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Randomized trial of inhaled beclomethasone dipropionate versus theophylline for moderate asthma during pregnancy.

Author(s): Dombrowski MP, Schatz M, Wise R, Thom EA, Landon M, Mabie W, Newman RB, McNellis D, Hauth JC, Lindheimer M, Caritis SN, Leveno KJ, Meis P, Miodovnik M, Wapner RJ, Varner MW, O'Sullivan MJ, Conway DL, National Institute of Child Health and Human Development Maternal-Fetal Medicine Units Network, National Heart, Lung, and Blood Institute

Affiliation(s): Department of Obstetrics and Gynecology, Wayne State University, Detroit, Mich, USA. Mitchell.Dombrowski@stjohn.org

Publication date & source: 2004-03, Am J Obstet Gynecol., 190(3):737-44.

Publication type: Clinical Trial; Multicenter Study; Randomized Controlled Trial

OBJECTIVE: This study was undertaken to compare the efficacy of inhaled beclomethasone dipropionate to oral theophylline for the prevention of asthma exacerbation(s) requiring medical intervention. STUDY DESIGN: A prospective, double-blind, double placebo-controlled randomized clinical trial of pregnant women with moderate asthma was performed. RESULTS: There was no significant difference (P=.554) in the proportion of asthma exacerbations among the 194 women in the beclomethasone cohort (18.0%) versus the 191 in the theophylline cohort (20.4%; risk ratio [RR]=0.9, 95% CI=0.6-1.3). The beclomethasone cohort had significantly lower incidences of discontinuing study medications caused by side effects (RR=0.3, 95% CI=0.1-0.9; P=.016), and proportion of study visits with forced expiratory volume expired in 1 second (FEV1) less than 80% predicted (0.284+/-0.331 vs 0.284+/-0.221, P=.039). There were no significant differences in treatment failure, compliance, or proportion of peak expiratory flow rate less than 80% predicted. There were no significant differences in maternal or perinatal outcomes. CONCLUSION: The treatment of moderate asthma with inhaled beclomethasone versus oral theophylline resulted in similar rates of asthma exacerbations and similar obstetric and perinatal outcomes. These results favor the use of inhaled corticosteroids for moderate asthma during pregnancy because of the improved FEV1 and because theophylline had more side effects and requires serum monitoring.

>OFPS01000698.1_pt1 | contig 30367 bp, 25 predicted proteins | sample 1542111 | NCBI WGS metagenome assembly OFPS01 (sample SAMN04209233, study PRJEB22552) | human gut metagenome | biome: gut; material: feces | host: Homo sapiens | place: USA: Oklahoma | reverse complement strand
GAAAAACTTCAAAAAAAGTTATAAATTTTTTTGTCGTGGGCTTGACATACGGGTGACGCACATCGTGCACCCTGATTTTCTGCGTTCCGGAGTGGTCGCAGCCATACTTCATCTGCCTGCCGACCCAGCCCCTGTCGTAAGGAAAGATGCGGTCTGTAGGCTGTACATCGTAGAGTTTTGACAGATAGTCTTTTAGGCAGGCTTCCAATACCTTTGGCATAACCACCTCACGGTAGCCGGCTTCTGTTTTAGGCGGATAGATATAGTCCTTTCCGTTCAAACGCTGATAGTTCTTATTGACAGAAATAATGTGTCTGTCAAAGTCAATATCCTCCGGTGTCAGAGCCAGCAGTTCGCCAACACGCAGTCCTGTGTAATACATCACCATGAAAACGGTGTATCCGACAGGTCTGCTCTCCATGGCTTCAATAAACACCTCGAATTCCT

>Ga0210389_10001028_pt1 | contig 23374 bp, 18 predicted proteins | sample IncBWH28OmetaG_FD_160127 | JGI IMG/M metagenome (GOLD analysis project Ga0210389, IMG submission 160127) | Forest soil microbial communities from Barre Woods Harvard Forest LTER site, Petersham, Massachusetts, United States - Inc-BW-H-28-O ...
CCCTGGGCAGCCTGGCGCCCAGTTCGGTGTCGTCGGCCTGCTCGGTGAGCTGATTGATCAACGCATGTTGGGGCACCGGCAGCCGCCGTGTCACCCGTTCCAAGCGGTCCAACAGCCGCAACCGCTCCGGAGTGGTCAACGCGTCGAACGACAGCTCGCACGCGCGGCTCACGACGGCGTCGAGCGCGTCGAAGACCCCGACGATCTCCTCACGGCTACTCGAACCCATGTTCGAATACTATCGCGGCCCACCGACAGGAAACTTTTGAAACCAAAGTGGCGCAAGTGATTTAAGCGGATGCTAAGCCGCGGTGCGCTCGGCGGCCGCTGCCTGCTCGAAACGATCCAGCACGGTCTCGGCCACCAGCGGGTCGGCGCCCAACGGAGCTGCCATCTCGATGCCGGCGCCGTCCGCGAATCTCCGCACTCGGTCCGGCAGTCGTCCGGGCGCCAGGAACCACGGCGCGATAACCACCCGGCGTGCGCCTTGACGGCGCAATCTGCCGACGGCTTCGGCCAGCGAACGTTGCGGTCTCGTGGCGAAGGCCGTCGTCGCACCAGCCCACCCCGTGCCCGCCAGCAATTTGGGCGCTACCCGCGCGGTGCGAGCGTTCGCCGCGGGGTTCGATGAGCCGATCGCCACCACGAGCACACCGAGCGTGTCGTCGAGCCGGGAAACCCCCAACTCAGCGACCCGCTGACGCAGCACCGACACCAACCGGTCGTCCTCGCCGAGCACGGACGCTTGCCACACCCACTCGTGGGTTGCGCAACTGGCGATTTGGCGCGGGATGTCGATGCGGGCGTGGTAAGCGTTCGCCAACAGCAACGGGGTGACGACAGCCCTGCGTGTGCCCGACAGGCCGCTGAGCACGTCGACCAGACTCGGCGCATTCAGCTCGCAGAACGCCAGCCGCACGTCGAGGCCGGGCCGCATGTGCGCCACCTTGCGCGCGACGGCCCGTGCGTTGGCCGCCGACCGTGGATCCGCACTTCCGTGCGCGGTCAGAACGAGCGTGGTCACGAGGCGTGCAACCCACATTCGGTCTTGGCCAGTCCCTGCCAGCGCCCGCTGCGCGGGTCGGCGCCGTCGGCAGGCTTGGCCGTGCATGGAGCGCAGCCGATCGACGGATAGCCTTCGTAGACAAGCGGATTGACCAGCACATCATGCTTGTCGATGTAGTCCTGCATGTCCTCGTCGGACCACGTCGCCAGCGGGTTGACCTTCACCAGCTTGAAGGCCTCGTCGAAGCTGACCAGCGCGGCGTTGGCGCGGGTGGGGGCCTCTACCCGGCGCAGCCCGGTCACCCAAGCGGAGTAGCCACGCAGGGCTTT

Page last updated: 2006-01-31

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